card’s digital inputs and outputs.
Table 4.1 PCC-10 Network Port Electrical Interface Description
Pin
Signal
Type
Description
1
~Pod_Sense
Digital Input
Pod Connection Indicator
2
~Drive_Pod_Reset
Digital Output
Reset Line for External Transceiver
3
~Sense_Pod_Reset
Digital Input
External Tranceiver Reset Indicator
4
no conn
5
Buf_CP4
Digital
Input/Output
Buffered Neuron Chip CP4 Line
6
Buf_CP3
Digital
Input/Output
Buffered Neuron Chip CP3 Line
7
Buf_CP2
Digital Output
Buffered Neuron Chip CP2 Line
8
Buf_CP1
Digital Output
Buffered Neuron Chip CP1 Line
9
Buf_CP0
Digital Input
Buffered Neuron Chip CP0 Line
10
Vcc
Power Output
+5VDC supply*
11
Vcc
Power Output
+5VDC suupply*
12
GND
Shield Ground
13
GND
Shield Ground
14
FT_NetB
FT-10 Network
FT-10 Network Connection B
15
FT_NetA
FT-10 Network
FT-10 Network Connection A
*
4-4
No connection
Note: the +5VDC supply is generated by the host and is electronically currentlimited by the PCC-10 card to approximately 600mA.
Electrical Interface
Table 4.2 PCC-10 Card Network Port Electrical Interface Values for
Digital Inputs and Outputs (pins 1-3, 5-9)
Parameter
Symbol
Min
Max
Unit
Low-Level Output Voltage (IOL=+100µA)
VOL
—
0.45
V
High-Level Output Voltage (IOH=-100µA)
VOH
2.4
—
V
Low-Level Input Voltage
VIL
—
0.8
V
High-Level Input Voltage
VIH
2.0
—
V
Input Current
IIN
-20
+20
µA
PC Card Connector
The PCC-10 card includes a standard 68-pin PC Card connector for interfacing
with a host PC or embedded controller. This connector conforms to PCMCIA PC
Card Standard, Release 2.1 guidelines for Type II I/O cards5.
Top
Bottom
Figure 4.4 PCC-10 68-Pin PC Card Connector (not to scale)
Free Topology Network Connection
The PCC-10 card contains an integral FT-10 compatible transceiver to facilitate
easy connection to a free topology or link power channel. The free topology
network connection, pins 14 and 15 of the 15-pin Hirose connector shown in figure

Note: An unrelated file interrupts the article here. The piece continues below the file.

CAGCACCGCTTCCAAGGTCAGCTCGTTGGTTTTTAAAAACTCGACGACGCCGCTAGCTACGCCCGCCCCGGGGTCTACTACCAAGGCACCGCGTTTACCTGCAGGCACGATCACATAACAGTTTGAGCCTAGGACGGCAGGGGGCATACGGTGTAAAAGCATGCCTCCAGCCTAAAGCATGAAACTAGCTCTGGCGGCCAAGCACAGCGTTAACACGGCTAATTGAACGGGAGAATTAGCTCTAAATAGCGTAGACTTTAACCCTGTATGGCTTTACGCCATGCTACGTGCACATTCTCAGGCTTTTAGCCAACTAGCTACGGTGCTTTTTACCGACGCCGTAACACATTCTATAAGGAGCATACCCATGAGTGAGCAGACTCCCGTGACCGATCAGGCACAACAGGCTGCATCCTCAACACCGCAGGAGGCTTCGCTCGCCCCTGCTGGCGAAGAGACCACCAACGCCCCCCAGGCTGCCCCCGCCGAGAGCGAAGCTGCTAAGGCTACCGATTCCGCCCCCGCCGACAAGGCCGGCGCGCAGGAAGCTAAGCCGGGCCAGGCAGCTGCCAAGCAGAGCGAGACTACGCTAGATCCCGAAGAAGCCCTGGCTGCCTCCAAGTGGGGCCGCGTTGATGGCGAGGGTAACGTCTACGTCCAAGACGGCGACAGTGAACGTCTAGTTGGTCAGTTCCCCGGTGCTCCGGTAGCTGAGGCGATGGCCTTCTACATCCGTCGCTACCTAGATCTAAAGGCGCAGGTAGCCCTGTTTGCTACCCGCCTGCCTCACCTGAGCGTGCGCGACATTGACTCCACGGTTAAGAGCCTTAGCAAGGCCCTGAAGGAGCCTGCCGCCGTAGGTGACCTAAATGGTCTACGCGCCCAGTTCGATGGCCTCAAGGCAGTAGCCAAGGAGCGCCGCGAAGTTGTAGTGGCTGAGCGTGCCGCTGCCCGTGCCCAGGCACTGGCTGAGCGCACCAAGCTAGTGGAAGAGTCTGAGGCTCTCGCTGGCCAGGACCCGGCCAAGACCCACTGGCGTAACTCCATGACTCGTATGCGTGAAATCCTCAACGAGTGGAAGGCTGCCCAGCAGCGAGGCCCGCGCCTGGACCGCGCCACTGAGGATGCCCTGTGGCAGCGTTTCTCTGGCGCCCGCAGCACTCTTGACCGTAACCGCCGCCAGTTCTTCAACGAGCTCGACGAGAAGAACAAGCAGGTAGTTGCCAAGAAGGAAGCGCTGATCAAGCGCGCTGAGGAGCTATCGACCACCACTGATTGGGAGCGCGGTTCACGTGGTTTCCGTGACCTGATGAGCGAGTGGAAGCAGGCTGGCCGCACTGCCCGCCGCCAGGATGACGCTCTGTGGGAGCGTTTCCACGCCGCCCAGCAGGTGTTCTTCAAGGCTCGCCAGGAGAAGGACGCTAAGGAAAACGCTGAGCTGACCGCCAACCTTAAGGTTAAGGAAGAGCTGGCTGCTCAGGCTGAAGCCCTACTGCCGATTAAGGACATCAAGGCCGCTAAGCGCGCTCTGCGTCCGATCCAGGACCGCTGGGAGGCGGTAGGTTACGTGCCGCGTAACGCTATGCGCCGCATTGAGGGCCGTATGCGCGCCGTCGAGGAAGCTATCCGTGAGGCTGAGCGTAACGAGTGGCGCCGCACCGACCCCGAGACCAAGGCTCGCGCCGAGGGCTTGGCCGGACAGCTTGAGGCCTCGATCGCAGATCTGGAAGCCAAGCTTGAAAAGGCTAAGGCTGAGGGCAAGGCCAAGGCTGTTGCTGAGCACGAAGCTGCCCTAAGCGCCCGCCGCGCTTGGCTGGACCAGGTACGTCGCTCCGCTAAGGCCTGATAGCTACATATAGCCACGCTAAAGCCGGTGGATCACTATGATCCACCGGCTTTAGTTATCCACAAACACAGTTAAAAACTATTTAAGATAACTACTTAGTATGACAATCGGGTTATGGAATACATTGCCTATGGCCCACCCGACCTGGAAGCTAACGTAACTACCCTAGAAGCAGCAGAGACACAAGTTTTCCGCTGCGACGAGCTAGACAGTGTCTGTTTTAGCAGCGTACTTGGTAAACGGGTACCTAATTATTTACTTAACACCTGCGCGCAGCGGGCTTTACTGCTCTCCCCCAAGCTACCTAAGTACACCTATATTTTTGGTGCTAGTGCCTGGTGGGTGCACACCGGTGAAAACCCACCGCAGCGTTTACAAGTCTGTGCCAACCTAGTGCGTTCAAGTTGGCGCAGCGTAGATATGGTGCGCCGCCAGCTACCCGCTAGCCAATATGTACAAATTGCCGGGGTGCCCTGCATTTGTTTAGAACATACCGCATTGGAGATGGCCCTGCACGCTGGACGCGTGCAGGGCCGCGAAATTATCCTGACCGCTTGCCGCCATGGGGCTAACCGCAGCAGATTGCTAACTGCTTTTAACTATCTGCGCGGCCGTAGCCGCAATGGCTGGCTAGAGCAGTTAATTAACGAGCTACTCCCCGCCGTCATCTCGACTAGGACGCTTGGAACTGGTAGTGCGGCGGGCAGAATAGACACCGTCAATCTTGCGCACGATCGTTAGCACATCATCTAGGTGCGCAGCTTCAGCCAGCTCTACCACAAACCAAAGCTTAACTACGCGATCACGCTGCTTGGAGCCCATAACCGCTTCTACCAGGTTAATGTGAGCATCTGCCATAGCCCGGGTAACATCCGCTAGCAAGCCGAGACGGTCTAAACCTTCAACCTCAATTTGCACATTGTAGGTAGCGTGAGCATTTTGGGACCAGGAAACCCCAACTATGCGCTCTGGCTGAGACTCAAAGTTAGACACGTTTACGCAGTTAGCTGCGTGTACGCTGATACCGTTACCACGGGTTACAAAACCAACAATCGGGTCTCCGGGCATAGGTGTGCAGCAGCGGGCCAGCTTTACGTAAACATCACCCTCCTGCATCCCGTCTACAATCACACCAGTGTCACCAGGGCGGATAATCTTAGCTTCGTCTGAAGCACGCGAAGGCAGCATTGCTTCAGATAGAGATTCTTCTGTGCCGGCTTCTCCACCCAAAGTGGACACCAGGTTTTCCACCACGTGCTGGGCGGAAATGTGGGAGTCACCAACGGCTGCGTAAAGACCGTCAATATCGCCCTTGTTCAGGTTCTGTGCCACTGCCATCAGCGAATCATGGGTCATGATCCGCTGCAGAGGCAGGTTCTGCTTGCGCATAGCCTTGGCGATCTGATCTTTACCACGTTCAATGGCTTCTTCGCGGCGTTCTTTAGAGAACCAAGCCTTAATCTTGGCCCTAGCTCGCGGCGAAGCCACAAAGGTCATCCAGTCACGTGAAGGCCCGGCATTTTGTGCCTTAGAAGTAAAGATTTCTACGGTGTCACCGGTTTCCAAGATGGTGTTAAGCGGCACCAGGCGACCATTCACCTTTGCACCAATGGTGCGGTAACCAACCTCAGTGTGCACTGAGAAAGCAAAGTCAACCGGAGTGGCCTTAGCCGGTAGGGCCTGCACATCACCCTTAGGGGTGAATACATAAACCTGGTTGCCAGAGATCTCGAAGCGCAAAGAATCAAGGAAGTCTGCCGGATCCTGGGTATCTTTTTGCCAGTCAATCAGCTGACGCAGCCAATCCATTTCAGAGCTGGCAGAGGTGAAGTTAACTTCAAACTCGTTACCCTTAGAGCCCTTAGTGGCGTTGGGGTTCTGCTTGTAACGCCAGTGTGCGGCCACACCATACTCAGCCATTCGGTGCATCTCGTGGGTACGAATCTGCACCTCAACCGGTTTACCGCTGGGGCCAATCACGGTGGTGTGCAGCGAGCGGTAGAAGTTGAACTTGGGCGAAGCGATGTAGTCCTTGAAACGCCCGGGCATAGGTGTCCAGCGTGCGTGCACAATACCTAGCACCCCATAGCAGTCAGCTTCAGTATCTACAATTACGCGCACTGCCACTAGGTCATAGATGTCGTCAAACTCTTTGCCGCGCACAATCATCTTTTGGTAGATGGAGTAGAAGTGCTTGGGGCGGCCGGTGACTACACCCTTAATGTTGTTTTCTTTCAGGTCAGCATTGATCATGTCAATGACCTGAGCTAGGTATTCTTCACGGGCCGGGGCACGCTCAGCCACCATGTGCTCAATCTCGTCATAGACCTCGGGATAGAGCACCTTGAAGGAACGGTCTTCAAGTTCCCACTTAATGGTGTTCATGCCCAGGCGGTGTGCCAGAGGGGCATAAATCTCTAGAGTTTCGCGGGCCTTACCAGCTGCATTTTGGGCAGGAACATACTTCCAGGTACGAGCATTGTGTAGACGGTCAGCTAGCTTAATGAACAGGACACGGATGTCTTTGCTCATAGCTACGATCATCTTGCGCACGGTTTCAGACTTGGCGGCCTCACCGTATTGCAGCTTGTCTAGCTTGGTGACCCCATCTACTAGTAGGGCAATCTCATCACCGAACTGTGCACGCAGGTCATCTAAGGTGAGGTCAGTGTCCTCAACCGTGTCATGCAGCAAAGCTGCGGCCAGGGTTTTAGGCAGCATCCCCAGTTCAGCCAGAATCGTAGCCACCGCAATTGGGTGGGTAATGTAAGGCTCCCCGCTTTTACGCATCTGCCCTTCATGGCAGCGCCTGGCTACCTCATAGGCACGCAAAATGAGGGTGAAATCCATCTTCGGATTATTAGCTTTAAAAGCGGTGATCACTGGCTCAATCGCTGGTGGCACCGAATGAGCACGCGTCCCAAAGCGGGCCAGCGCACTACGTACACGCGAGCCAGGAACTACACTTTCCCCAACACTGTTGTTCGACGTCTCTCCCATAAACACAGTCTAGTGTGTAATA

4.3, is polarity-insensitive. Echelon manufactures a variety of cable assemblies for
use with the PCC-10 card.
Cable assembly model 78300 includes a 15-pin Hirose connector, two meters of
two-conductor cable, and a Switchcraft Q-G® A3MBAU XLR connector with a black
finish and gold-plated contacts (figure 4.5). The XLR connector provides a rugged,
PCC-10 User’s Guide
4-5
reliable means of repeatedly connecting and disconnecting the PCC-10 card from a
network.
4-6
Electrical Interface
FT-10_NetB
(PCC-10 I/O Connector
pin 14)
FT-10_NetA
(PCC-10 I/O Connector
pin 15)
1
2
3
Switchcraft
Male Cord Plug:
Q-G® A3MBAU
No connection
Figure 4.5 Model 78300 XLR Connector Port (not to scale)
The Switchcraft A3MBAU XLR male connector is compatible with a wide variety of
female connectors, as shown in table 4.3.
Table 4.3 Compatible Q-G® XLR-type Connectors
Description
Switchcraft Model
Construction
Female XLR-type cord/plug
A3FBAU
black finish,
gold contact plating
Female XLR-type Receptacle
E3FSTAUQG
locking, straight terminals,
gold contact plating
Female XLR-type Receptacle
E3FSTA4QG
non-locking, straight
terminals, gold contact plating
Female XLR-type Receptacle
E3FRAAUQG
locking, right-angle
terminals, gold contact plating
Female XLR-type Receptacle
E3FAUQG
non-locking, right-angle
terminals, gold contact plating
Female Receptacle Housings
EFHB
for locking female,
black finish
Female Receptacle Housings
EFDHB
for non-locking female,
black finish
Cable assembly model 78302 includes a 15-pin Hirose connector, two meters of
two-conductor cable, and flying leads for connection to a free topology or link power
network. Cable assembly model 78301 includes a 15-pin Hirose connector, two
meters of fourteen-conductor cable plus shield, with leads available for connection to
an external pod. The pinout of this cable assembly is shown in table 4.4.
PCC-10 User’s Guide
4-7
Table 4.4 Pod Cable Pinout and Color Coding
Pin
4-8
Wire Color Code
1
Black / Blue
2
Blue / Black
3
Black / Yellow
4
No wire
5
Yellow / Black
6
Green / Black
7
Red / Black
8
Brown / Black
9
Orange / Black
10
Black / Green
11
Black / Red
12
Black / Brown
13
Black / Orange
14
White / Black
15
Black / White
Electrical Interface
5
References
This chapter provides a list of the documents referenced in this
manual.
PCC-10 User’s Guide
5-1
Reference Documentation
[1] LONWORKSFTT-10 Free Topology Transceiver User’s Guide, Echelon
Corporation.
[2] LONWORKS FTT-10A Free Topology Transceiver User’s Guide, Echelon
Corporation.
[3] LonManager Protocol Analyzer User’s Guide, Echelon Corporation.
[4] LONWORKS Host Application Programmer's Guide, Echelon Corporation.
[5] LonBuilder User’s Guide, Echelon Corporation.
[6] PCMCIA PC Card Standard, Release 2.1. This standard is available from the
Personal Computer Memory Card International Association.
[7] Neuron Chip Data Book, as published by Motorola and Toshiba.
[8] LonManager LonMaker Installation Tool User’s Guide, Echelon Corporation.
5-2
References
Appendix A
External Power Line Transceivers
This appendix describes the PCC-10 card’s electrical interface to
external power line network transceivers.
PCC-10 User's Guide
A-1
Electrical Interface to the PCC-10 Network Port
There are a few design issues which should be taken into consideration when
designing an external transceiver pod:
•
Pin 1 must be grounded when a pod is connected to inform the PCC-10 card of